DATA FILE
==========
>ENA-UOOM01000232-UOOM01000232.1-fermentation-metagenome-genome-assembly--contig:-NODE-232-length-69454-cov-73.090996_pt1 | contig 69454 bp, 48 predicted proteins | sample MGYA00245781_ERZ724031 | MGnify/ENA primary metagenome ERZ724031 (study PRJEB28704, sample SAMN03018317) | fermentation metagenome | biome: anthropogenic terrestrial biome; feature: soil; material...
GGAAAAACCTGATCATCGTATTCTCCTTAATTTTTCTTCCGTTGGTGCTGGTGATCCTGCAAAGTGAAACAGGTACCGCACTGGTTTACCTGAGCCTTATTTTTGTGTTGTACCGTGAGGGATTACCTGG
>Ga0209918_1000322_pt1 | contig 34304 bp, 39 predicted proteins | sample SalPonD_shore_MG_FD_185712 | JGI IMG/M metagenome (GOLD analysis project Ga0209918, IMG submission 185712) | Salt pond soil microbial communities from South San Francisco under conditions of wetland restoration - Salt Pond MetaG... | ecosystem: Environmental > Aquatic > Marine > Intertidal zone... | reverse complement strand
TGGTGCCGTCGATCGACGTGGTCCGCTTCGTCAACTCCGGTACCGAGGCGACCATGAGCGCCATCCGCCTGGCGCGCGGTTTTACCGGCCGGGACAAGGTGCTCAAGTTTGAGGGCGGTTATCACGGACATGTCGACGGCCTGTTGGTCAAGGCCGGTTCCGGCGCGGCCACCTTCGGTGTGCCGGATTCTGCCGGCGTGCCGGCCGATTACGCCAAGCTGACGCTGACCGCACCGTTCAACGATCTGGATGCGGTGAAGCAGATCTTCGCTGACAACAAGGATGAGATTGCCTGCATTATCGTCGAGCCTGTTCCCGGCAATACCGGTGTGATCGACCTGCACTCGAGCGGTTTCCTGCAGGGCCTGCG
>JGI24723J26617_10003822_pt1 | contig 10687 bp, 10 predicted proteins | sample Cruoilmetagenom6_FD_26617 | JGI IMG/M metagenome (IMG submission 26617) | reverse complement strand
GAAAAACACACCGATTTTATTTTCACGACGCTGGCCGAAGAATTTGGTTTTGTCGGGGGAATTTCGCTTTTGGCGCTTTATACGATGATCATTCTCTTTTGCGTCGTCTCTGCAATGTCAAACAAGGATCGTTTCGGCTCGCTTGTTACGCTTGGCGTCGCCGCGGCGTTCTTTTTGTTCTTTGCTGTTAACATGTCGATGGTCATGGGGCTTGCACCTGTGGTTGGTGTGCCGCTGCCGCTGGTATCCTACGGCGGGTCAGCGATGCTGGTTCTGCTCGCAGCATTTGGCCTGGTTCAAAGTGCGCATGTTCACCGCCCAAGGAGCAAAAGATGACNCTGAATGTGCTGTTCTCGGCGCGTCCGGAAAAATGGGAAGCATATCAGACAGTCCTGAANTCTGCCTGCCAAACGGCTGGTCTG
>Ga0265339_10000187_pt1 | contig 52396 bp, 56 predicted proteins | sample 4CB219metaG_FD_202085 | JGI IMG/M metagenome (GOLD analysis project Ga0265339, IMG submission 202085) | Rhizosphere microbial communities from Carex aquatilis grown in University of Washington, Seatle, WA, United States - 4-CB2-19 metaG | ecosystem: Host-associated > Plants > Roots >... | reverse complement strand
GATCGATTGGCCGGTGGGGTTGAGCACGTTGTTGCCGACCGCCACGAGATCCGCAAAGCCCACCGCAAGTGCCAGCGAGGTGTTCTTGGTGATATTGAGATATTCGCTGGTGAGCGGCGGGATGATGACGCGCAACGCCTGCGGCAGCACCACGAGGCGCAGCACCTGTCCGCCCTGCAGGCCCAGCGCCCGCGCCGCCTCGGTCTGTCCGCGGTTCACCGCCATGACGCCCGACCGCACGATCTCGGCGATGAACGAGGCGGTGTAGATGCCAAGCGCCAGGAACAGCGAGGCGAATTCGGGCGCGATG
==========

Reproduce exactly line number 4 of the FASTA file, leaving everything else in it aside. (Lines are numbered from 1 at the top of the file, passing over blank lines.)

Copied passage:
TGGTGCCGTCGATCGACGTGGTCCGCTTCGTCAACTCCGGTACCGAGGCGACCATGAGCGCCATCCGCCTGGCGCGCGGTTTTACCGGCCGGGACAAGGTGCTCAAGTTTGAGGGCGGTTATCACGGACATGTCGACGGCCTGTTGGTCAAGGCCGGTTCCGGCGCGGCCACCTTCGGTGTGCCGGATTCTGCCGGCGTGCCGGCCGATTACGCCAAGCTGACGCTGACCGCACCGTTCAACGATCTGGATGCGGTGAAGCAGATCTTCGCTGACAACAAGGATGAGATTGCCTGCATTATCGTCGAGCCTGTTCCCGGCAATACCGGTGTGATCGACCTGCACTCGAGCGGTTTCCTGCAGGGCCTGCG